Michelle Morgan

Your teenager will soon be driving—a major milestone for both of you. You and your teen may be experiencing all kinds of emotions, ranging from excitement to concern. As a parent, this is a great time to proactively take steps to help minimize the risks when your teen starts operating a motor vehicle.

Can my teen have others in the car once they are licensed?

Graduated Driver Licensing (GDL) programs allow young drivers to safely gain driving experience before obtaining full driving privileges. Passenger restrictions vary by state, and some states place restrictions on the age of the passenger or hours when a passenger may be present.

Can my teen have their mobile device in their car while driving?

Before they get behind the wheel, it’s important to talk to your teen about safe driving practices. Having a conversation provides an opportunity for you to share your own driving experiences, your concerns about safety, and help you establish some ground rules. While driving laws may vary by state, we recommend that drivers shut their notifications off and keep their phone out of reach to avoid the temptation to call, text, or check social media while driving. Distracted driving is a serious concern for teen drivers—with 6 out of 10 teen crashes caused by driver distraction. Remember, driving hands-free is the law in California. Cell phone violations are charged as a point on driving your record, despite what a police officer may tell you when writing the ticket. Insurance rates will increase.

Do I have to add my teenager to my auto insurance policy?

Typically, teenagers are more likely to have accidents than experienced drivers. A teen’s lack of practice, likeliness for risk-taking behavior, and immaturity can make for a dangerous combination. That’s why it’s critical for you to have the proper insurance coverage and understand your deductibles. If you have a teenager who has their driver’s license, they need to be added to your auto insurance policy. Notify your insurance provider as soon as they get their learner’s permit. Once your teenager is licensed, contact your insurance provider and have them added to the policy to ensure they have the coverage they need to drive.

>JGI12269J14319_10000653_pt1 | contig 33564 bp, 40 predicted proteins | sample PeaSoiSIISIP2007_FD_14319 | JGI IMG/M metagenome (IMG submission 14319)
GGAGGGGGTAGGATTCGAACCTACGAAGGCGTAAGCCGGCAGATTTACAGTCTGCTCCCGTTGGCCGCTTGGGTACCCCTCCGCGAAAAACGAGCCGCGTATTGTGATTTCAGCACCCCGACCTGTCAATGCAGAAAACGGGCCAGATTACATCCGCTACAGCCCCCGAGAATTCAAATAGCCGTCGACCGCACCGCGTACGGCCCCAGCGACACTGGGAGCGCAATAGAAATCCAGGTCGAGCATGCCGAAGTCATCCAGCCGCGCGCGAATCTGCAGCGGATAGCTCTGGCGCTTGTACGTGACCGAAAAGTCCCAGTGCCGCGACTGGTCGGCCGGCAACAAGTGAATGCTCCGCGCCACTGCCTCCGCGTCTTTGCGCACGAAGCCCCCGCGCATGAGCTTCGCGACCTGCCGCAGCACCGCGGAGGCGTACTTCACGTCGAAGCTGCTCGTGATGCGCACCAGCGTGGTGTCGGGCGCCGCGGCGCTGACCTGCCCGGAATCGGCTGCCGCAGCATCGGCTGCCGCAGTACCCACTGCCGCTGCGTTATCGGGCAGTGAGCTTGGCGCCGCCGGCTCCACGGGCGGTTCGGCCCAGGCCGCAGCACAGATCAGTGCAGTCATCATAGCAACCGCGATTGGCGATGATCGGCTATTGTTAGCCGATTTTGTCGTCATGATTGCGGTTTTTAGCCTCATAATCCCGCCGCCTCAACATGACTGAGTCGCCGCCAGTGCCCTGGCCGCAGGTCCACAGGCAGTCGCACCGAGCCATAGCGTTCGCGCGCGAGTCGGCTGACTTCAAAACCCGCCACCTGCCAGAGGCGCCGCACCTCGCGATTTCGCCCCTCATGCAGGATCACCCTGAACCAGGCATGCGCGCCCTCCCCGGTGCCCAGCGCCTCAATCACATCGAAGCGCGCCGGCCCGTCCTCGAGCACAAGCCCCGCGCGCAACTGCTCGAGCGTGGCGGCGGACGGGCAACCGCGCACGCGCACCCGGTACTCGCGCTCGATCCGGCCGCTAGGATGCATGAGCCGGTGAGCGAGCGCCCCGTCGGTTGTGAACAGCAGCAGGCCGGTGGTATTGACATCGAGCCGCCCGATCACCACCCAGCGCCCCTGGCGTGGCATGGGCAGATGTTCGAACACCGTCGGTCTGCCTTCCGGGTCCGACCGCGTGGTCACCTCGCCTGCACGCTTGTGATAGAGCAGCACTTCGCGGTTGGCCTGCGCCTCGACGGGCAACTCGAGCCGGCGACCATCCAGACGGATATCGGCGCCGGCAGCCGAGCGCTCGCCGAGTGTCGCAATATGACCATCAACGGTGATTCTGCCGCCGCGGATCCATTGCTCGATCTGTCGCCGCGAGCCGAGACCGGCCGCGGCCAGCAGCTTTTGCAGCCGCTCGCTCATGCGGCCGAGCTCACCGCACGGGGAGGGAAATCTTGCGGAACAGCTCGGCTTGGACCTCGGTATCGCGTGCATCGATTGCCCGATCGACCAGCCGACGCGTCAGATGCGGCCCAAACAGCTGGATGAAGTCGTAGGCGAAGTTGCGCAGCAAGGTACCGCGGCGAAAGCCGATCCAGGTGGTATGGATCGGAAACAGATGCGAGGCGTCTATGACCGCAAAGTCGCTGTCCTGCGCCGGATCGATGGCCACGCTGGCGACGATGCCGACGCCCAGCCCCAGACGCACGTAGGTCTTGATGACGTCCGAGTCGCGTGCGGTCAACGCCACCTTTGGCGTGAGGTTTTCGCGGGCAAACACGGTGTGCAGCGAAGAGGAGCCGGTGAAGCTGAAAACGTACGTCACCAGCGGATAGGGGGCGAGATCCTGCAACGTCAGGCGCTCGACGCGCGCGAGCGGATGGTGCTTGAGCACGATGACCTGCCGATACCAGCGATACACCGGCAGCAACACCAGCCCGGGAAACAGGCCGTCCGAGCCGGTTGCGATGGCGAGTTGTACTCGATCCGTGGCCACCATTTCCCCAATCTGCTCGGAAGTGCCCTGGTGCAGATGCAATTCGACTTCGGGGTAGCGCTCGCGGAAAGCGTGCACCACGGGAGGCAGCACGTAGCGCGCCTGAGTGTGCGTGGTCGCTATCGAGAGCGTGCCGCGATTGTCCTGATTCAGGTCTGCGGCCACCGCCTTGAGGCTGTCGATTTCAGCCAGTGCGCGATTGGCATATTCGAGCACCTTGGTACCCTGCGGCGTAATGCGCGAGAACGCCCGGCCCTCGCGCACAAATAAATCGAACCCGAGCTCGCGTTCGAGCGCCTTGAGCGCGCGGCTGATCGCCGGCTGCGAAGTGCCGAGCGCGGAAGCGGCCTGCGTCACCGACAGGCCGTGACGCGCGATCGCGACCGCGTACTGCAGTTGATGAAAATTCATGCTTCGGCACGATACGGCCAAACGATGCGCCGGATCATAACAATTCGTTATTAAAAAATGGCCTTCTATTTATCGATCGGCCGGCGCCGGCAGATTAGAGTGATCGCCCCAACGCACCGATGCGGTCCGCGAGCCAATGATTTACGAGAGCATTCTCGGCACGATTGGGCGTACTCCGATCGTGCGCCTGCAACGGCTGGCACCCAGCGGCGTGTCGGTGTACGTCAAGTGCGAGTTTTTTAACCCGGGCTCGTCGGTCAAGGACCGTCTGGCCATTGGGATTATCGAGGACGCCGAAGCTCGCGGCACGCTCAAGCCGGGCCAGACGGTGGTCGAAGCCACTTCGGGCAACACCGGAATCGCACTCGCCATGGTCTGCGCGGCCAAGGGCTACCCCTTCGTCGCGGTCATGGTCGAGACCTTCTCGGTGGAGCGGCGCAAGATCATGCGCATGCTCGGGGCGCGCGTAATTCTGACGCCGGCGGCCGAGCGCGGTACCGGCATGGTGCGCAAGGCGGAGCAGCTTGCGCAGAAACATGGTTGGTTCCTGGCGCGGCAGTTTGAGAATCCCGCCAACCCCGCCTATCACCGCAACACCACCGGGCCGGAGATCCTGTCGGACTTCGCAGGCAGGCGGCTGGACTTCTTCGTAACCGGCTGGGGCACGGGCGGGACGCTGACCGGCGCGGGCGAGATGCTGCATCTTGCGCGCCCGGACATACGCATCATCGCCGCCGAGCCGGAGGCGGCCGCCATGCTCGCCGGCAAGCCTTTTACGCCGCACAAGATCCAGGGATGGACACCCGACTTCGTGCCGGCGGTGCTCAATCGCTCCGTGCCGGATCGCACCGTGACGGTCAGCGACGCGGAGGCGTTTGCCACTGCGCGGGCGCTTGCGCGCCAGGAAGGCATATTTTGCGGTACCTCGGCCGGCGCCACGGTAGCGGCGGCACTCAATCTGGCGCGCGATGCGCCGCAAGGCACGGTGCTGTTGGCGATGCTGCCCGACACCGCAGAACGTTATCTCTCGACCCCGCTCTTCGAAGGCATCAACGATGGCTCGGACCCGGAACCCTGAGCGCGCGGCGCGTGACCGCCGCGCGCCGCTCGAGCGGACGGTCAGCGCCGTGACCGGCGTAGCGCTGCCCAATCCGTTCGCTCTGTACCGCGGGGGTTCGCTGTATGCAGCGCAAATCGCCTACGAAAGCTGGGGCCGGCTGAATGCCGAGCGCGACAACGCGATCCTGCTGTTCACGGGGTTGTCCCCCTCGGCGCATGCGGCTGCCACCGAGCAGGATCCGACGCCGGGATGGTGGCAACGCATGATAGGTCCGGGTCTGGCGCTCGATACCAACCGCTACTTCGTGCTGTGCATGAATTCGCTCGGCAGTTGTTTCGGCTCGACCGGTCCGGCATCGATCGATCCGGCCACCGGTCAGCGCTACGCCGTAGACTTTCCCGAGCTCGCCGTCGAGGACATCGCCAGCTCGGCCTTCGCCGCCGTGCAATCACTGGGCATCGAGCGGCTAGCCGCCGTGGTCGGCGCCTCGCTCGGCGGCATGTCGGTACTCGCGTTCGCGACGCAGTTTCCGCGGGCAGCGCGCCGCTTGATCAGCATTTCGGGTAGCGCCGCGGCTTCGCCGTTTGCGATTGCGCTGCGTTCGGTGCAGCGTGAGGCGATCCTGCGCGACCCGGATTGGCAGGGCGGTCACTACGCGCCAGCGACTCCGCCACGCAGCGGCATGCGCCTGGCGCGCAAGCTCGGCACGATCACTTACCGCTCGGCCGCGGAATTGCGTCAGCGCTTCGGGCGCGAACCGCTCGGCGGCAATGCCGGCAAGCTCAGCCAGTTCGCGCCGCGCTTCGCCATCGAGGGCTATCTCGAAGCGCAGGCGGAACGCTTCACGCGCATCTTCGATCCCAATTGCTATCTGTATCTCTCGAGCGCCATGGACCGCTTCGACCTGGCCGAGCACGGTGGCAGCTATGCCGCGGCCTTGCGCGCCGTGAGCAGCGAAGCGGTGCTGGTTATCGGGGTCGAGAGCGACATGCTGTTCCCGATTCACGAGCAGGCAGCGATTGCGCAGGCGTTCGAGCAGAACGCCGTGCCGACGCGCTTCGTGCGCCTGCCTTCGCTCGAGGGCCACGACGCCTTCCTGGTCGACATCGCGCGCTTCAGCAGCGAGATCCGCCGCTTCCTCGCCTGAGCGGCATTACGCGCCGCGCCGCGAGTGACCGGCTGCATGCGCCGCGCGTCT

How much coverage do I need for my teen driver?

How much coverage your teen should have is a personal decision. But as a general rule, teen drivers should typically maintain the same coverage limits as their parents.

What happens when my teen goes to college?

Policyholders with a teen driver in their household qualify for a distant student discount on their auto insurance policy if the driver is a resident student at a school, college, or educational institution over 100 miles away from home and without a car. The teen must be a rated driver on your policy.

What happens if my teen drives my car and gets into an accident?

Unfortunately, accidents happen. So it’s important that your teen knows exactly what to do if there is one. To make sure your teen understands the proper process to follow in an accident, make sure to talk with them about the essentials such as exchanging information with all parties involved in the accident, including names and driver’s license numbers; addresses; vehicle identification numbers; name and contact information of the car owners; insurance company names; and policy numbers. If possible, take pictures of the accident scene. If your teen is an active driver on your policy and gets into an accident, they are fully covered. If they are not an active driver on your policy, there may be adverse coverage implications. Parents may be financially responsible for any damages incurred when their teen driver causes an accident.

What happens if my teen gets a ticket?

If your teen is on your insurance policy, the traffic violation will be applied to your insurance policy at the time of renewal. Also, depending on what state you live in and the type of traffic violation, they may be at risk of losing their license.

Can my teen let their friend borrow their car?

There may be times when your teen needs to let a friend borrow their car temporarily. For example, a friend may need to borrow the vehicle to drive to the store. If a teen is on the insurance policy, they are able to let someone borrow their car if necessary. However, you should have a discussion with your teen beforehand on how you feel about it. Some families may choose not to allow their teen to loan out the vehicle, or set some family ground rules before allowing them to do so. Keep in mind that if your vehicle is in an accident while on loan, your insurance premiums may go up.

Can they deliver food and/or use the car for their job?

Anyone using a vehicle for the purpose of compensation may NOT be covered on their personal auto insurance policy. Using a vehicle for certain business usage (such as ridesharing and pizza delivery) requires a commercial auto insurance policy. This does not apply to delivery that is incidental to an insured’s business.

Why is it important to set driving rules and hours?

Agreeing on a few ground rules before your teen starts driving can help you feel more secure and confident, and give your teen an opportunity to demonstrate responsibility and earn your trust.